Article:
- You experience overwhelming feelings of isolation, no matter where you are or who is around you. Even if you are at a party, at work, or in a busy public place, it feels as if you are totally alone.
- You have feelings of self-doubt and negative self-worth. You feel as if you are never enough.
- There is no reciprocation when you try to reach out to others, and you feel unseen and unheard.
- You feel exhausted and burnt out after trying to engage socially. These feelings of being drained can lead to other issues you might be dealing with, such as sleep problems, weakened immune system, and poor diet.
Cancer Is a Lonely Disease
Chronic loneliness can occur to anyone, but it is especially common if you have cancer. Even though you may have attentive and supportive caregivers, friends, and family members, being the only one struggling with the disease can make you feel isolated. You may long to connect with someone who just understands. These feelings are normal for cancer patients during their diagnosis, treatment, and even after their treatment is finished.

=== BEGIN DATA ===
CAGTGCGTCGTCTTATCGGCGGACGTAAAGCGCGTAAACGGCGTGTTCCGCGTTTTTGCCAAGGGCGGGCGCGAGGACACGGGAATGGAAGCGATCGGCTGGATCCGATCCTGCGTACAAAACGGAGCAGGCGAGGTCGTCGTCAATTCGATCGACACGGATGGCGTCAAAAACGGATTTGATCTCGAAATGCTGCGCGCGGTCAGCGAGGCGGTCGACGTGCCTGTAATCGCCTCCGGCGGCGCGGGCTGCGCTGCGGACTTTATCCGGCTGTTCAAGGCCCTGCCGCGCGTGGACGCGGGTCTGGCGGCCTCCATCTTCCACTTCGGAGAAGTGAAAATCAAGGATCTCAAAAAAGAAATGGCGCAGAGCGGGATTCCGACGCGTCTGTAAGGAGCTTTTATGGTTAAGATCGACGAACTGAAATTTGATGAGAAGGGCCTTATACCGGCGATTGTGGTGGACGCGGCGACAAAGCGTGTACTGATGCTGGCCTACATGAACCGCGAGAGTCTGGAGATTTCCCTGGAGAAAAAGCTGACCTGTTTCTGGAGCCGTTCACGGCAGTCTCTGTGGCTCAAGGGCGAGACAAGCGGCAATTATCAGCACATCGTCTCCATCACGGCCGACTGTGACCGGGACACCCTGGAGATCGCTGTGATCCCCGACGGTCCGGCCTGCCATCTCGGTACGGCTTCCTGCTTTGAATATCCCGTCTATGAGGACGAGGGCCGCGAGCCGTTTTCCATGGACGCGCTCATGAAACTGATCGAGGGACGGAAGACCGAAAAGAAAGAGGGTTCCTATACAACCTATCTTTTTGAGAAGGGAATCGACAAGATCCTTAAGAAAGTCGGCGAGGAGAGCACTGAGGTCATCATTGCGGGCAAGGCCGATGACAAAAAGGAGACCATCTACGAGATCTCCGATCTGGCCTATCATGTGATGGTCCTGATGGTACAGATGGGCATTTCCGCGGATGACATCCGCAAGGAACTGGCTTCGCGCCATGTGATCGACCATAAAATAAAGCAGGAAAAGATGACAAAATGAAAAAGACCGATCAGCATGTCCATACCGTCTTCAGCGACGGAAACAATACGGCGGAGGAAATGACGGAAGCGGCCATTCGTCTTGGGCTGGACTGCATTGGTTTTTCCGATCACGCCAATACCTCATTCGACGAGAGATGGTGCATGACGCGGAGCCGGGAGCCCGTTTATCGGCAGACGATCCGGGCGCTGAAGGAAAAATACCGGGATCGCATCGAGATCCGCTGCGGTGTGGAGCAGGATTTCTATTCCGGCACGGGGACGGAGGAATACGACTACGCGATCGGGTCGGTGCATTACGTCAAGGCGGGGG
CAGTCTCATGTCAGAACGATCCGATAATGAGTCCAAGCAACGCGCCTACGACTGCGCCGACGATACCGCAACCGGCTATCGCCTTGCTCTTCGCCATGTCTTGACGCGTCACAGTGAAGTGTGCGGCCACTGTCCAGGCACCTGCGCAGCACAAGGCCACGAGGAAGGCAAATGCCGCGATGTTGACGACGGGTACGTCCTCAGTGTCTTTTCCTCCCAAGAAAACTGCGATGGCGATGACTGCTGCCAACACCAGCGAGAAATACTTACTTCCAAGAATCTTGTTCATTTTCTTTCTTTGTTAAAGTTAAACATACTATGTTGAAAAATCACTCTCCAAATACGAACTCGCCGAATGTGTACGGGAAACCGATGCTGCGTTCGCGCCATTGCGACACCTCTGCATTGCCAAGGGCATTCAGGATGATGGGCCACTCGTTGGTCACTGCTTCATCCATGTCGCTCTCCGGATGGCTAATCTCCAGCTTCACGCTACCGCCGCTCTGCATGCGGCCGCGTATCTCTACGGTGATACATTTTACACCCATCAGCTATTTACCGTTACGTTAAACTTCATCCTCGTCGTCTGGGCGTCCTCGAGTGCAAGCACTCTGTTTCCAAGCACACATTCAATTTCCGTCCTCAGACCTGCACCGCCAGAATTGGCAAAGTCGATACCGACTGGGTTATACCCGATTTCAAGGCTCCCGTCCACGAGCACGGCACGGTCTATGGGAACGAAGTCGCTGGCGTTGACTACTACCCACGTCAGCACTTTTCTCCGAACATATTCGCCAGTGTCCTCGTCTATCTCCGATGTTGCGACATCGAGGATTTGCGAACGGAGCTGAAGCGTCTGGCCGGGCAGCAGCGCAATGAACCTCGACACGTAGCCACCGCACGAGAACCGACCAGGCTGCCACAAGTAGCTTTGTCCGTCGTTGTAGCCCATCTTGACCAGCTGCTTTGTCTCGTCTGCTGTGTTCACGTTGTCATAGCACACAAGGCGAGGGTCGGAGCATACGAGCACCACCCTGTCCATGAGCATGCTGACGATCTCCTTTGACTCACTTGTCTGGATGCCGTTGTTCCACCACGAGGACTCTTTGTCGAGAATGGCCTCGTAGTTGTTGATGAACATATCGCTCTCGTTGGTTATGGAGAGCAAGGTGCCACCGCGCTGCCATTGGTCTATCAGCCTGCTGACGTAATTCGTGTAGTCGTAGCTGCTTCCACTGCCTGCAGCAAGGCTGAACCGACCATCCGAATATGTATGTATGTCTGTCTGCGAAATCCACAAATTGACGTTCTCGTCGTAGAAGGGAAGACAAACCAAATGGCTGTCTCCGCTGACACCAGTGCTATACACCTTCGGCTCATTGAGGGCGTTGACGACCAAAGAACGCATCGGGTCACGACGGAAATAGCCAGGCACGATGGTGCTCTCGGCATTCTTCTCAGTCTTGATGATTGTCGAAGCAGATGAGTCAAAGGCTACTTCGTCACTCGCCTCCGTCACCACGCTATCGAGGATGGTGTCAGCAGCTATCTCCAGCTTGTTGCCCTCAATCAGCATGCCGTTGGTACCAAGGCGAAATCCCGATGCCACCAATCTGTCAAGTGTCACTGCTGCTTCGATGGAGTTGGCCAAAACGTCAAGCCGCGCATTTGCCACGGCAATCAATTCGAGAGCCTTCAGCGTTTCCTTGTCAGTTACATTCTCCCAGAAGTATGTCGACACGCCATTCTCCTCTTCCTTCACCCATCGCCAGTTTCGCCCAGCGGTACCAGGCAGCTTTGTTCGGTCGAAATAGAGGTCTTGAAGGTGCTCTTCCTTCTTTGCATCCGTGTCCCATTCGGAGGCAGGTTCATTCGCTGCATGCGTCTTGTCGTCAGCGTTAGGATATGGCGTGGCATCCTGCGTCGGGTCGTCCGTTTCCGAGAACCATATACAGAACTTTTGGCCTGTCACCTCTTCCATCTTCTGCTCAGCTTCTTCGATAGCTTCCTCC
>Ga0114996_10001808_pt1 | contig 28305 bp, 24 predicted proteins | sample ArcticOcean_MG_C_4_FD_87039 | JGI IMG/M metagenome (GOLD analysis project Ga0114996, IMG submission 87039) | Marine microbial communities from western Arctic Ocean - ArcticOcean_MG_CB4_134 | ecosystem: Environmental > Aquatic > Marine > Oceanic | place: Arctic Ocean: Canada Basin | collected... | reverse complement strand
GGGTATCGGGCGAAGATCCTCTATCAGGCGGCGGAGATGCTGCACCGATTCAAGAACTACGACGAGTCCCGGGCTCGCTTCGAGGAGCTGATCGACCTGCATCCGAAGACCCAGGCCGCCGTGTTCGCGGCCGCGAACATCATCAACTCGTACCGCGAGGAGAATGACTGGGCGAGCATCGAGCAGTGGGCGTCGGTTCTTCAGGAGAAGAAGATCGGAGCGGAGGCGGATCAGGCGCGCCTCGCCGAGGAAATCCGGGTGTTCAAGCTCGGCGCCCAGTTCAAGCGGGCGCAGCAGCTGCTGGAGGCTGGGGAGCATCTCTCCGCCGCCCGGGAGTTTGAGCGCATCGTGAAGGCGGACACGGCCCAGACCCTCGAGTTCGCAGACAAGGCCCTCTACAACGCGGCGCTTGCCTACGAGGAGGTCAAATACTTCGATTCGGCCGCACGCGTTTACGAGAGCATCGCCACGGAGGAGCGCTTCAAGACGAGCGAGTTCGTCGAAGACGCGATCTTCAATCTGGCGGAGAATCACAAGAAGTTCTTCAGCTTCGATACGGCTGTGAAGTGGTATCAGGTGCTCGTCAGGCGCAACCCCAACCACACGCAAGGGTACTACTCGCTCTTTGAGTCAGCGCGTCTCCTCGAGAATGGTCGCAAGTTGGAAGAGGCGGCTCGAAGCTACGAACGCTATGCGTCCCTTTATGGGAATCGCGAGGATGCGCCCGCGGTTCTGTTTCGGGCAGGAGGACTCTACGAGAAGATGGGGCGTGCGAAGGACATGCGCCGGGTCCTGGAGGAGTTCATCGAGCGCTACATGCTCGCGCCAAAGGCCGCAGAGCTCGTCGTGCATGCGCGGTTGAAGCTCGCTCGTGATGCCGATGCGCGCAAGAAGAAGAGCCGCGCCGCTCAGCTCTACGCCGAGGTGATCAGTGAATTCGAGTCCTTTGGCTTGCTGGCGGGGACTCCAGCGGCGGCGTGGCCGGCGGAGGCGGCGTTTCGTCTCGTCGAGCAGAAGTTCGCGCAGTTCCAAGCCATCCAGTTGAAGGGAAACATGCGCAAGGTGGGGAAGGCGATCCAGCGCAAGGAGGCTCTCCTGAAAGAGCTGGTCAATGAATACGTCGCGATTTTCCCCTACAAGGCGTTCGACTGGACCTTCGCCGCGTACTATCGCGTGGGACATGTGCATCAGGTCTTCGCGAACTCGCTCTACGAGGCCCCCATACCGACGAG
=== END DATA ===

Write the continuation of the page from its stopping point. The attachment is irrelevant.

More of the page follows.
Why You Feel Chronically Lonely With Cancer
There are many reasons why you feel chronically lonely with cancer. You may feel lonely if you feel you have to be brave for everyone else. You may not want to upset your loved ones by talking about your feelings, or you may feel like you have to protect them from your negative thoughts or feelings. It is a great and lonely burden to bear. You may also feel lonely if your loved ones are busy, live far away, or feel uncomfortable talking about what you are going through.
But even if your loved ones are open to talking with you, you may feel lonely because they can never truly understand what you are going through. This makes sense because we, as humans, are hard-wired for connection, to truly be understood by someone else. It is one of the hard facts of cancer that others will not really get what you are enduring unless they have endured it for themselves.
Facing Cancer Alone